Author: Alexander Dugin
Translator: Jafe Arnold
Greetings, you’re watching Dugin’s Guideline.
Let’s talk about the Indo-Europeans. Why is this important? Because over the last few millennia, the Indo-European peoples in both the West – in Europe – and in the East – in Iran and India – have stood in the center of all of the most significant events and processes on a planetary scale. Far from all of these events have beem graceful or wonderful, but the ups and downs of the last millennia are the work of none other than the Indo-Europeans. Today, as the fate of the Indo-European peoples and cultures is becoming all the more problematic with each passing day, and as a crisis of identity, demographic catastrophe, and overall some kind of obvious clouding of consciousness stare Indo-Europeans in the face, it is time to pose the question: who are the Indo-Europeans? What unites them, if anything unites them at all? What are they approaching in this critical moment of their history and fate?
This is also important because we, Slavs, are also part of Indo-European civilization. Our language, culture, and history are Indo-European. Moreover, the overwhelming majority of historians and linguists are convinced that the first Indo-European tribes – the ancestors of the peoples of Europe, India, Iran, and even the Malaysian Hittites – came from the lands that have been the territories of our country, Great Russia, for centuries.
The Indo-Europeans’ identity rests in the following. These are none other than the peoples who since antiquity worshipped the heavenly, fatherly gods of light. In ancient times, polytheism predominated among the Indo-Europeans, but after the birth of Christ exactly 2017 years ago, more and more Indo-Europeans, starting with the Greeks and Romans, embraced Christianity. Not all of Europe became Christian, but in this case the God of the Trinity was conceived as the uncreated Light, the Heavenly King and, after all, loyalty to light and the sky was an integral feature of the Indo-European religion.
The Indo-European peoples are of the patriarchal family. They did not humiliate women, nor did they consider them to be objects or slaves, but they did not give them free will. Indo-European patriarchy originated from the principle that the sky is the father and the earth is the mother. This does not belittle earth or women, but the vertical is obvious.
The French historian Georges Dumézil substantiated and proved that all Indo-European societies were built on a triadic model founded on three castes or estates. Priests, sacred kings, and the priesthood were the first caste. The priesthood was inseparably tied to the kingdom. The reign of an usurper, a rapist, or an idiot was considered to be an anomaly.
The second caste was that of professional warriors. The Indo-Europeans knew no equals in this regard. They could fight and always did. The Indo-Europeans domesticated the horse and invented the chariot which, of course, they used to attack, to fight, and to win. With such a spirit, the Indo-Europeans created all of the states of Europe and many of the states of Asia. In some sense, thanks to the second caste, the Indo-Europeans gradually achieved world domination. Whether this is good or bad is another question. But it is a fact that they did. It is none other than warriors who create states, and the Indo-Europeans realized this superbly.
The third caste of the Indo-Europeans consisted of peasants and laborers. Among the nomadic peoples, such as the Scythians, Sarmatians, the Jasz, the Kushan, the Saka, the Parthians, and the Vedic Aryans, this caste was made up of herdsmen. Material production, wealth, food, and women belonged mainly to the third caste, i.e., they stood at the very bottom of the Indo-European hierarchy.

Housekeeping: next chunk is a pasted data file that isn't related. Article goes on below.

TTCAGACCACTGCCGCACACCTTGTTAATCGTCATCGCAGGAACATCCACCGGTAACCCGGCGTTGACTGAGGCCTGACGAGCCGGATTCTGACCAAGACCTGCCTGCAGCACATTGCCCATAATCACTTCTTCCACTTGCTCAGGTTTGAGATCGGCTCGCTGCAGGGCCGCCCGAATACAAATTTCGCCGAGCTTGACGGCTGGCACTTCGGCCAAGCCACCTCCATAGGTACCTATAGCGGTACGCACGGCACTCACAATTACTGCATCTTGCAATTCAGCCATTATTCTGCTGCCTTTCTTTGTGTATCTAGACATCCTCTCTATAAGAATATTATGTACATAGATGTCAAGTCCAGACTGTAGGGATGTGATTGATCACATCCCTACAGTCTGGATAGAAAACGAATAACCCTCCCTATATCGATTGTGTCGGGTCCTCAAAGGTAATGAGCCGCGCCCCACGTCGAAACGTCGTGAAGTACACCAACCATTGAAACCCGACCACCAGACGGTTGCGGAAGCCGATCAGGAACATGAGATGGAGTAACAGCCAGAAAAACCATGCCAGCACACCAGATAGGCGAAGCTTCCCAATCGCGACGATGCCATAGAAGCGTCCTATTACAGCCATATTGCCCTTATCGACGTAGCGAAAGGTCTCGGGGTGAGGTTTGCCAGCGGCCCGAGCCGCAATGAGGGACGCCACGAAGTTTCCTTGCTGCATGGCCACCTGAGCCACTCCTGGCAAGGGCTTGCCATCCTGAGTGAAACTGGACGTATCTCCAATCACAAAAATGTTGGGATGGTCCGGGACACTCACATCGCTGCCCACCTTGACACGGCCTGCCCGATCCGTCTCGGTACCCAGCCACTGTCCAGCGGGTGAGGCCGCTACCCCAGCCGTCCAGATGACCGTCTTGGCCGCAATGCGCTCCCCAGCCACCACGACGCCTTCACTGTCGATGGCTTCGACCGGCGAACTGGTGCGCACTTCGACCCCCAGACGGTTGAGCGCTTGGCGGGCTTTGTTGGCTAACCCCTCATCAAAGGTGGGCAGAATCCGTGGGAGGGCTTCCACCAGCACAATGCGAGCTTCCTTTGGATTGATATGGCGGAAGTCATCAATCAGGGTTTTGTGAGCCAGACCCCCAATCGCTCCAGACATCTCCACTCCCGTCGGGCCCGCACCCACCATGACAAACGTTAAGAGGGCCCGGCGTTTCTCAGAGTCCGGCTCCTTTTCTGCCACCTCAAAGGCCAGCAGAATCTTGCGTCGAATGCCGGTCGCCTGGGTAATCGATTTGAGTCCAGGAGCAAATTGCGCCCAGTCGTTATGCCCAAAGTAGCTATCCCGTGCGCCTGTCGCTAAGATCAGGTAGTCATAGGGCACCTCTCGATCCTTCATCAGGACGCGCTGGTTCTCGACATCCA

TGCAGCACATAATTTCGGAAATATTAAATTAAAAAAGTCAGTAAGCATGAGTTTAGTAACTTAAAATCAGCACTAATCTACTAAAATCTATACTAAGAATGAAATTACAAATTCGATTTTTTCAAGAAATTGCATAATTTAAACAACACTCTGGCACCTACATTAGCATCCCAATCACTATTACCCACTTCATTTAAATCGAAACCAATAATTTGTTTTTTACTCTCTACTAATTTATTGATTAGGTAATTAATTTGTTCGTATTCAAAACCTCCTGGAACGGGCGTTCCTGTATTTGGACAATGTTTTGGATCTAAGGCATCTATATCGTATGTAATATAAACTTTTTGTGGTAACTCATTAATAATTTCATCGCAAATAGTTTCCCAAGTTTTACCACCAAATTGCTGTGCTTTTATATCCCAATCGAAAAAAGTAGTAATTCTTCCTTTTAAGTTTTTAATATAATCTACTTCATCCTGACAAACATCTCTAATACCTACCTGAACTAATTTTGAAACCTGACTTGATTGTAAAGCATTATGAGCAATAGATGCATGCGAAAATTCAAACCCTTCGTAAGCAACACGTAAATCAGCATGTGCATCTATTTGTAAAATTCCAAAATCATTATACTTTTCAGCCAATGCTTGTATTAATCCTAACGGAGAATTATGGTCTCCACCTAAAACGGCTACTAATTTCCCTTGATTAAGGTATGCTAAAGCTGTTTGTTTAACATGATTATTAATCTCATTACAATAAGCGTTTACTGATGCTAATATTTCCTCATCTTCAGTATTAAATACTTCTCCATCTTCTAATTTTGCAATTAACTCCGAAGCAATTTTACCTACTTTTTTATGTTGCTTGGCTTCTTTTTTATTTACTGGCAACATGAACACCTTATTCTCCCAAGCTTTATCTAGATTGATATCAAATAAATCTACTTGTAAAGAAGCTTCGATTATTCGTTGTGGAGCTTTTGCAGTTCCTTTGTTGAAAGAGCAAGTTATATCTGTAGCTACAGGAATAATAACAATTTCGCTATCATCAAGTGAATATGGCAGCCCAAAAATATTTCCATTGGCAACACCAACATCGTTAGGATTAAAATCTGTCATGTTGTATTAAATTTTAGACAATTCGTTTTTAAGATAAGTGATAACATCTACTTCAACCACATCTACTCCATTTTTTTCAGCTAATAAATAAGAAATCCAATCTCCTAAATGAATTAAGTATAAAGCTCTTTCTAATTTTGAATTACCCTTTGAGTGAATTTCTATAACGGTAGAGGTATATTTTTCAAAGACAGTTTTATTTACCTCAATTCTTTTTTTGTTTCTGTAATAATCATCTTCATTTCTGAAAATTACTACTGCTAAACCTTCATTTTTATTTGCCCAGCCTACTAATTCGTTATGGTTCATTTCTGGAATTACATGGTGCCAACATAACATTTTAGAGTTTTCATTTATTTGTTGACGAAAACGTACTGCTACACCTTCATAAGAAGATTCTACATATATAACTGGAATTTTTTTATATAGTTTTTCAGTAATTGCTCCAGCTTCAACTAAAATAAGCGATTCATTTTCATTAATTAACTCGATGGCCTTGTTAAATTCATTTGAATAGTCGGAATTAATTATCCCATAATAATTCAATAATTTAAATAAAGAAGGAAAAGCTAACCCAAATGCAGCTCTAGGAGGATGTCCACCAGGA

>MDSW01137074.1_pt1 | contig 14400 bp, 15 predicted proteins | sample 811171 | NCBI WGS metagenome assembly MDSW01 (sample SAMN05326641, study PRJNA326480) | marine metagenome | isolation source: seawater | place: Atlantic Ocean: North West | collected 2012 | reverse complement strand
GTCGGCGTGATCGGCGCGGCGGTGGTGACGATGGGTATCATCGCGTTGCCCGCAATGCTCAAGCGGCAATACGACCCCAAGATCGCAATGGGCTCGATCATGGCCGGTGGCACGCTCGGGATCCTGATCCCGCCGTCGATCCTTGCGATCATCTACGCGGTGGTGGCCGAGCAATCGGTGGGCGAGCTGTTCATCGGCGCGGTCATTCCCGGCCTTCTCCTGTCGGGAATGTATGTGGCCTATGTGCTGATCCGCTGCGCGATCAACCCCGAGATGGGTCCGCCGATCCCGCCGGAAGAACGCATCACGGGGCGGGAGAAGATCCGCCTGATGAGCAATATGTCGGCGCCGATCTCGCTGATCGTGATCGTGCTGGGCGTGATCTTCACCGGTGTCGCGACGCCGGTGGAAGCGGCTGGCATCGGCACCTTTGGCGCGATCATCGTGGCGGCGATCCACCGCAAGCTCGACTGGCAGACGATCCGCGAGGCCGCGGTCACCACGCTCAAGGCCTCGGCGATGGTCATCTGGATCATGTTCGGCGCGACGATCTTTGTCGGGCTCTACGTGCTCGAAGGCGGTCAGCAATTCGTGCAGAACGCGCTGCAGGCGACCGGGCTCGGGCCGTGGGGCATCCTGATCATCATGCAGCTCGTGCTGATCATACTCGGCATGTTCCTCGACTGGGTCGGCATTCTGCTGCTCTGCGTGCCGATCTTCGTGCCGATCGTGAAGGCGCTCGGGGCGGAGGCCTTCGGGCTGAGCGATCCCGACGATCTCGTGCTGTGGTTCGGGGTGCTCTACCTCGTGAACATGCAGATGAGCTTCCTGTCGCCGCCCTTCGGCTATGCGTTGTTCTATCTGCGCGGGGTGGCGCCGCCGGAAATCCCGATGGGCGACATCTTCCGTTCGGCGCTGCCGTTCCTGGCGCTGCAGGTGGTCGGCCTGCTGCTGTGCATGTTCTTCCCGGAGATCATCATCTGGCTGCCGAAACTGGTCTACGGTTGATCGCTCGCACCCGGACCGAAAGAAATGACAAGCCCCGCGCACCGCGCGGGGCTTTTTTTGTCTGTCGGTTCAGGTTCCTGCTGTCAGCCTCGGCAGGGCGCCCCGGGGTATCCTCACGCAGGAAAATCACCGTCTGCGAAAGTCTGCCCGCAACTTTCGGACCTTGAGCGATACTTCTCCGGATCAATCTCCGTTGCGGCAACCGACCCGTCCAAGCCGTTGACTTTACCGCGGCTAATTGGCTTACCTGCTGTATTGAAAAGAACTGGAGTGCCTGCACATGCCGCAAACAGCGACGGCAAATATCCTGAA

The priests and king corresponded to the sky, the warriors to the air, and the peasants to the land. The Indo-Europeans’ whole system of values was founded on this, and thus it was for millennia. All types of Indo-European religions, societies, cultures, myths, tales, historical chronicles, and economic systems were built on this trifunctional, patriarchal model. This means that being an Indo-European means belonging to the society of priests, warriors, and laborers.
“But how does this relate to merchants, traders, and usurers?,” you ask. In no way. Such kinds were despised in Indo-European societies. Capitalism appeared only once Indo-European values began to be rapidly forgotten, degraded, and degenerate. Indo-European societies also did not know equality, a sign of degeneration. They did not know feminism or sodomy, by which differed the matriarchal lands and non-Indo-European cults such as the cult of Cybele.
European modernity, which abolished religion, faith in the King and the Heavenly Father, the castes, the sacred understanding of the world, and essentially patriarchy, was the beginning of the fall of Indo-European civilization. Capitalism, materialism, egalitarianism, and economism are all the revenge of those societies against which the Indo-Europeans waged war, subjugated, and strove to remedy, which composed the essence of all Indo-European peoples’ history. Modernity was the end of Indo-European civilization. It naturally corresponds to the nadir. This is not an abstraction, for it affects us in the most direct ways.
All the best, you’ve been watching Dugin’s Guideline on the deep crisis of Indo-European civilization.
No compromises will help us. Either we will disappear and be dissolved, or we must restore our Indo-European civilization in its entirety, with all of its values, ways, and metaphysics. If we want to preserve ourselves as a people, as an Indo-European people, we must wake up and be reborn in contrast to all that has been taken for granted in the world of modernity. To hell with this world of modernity.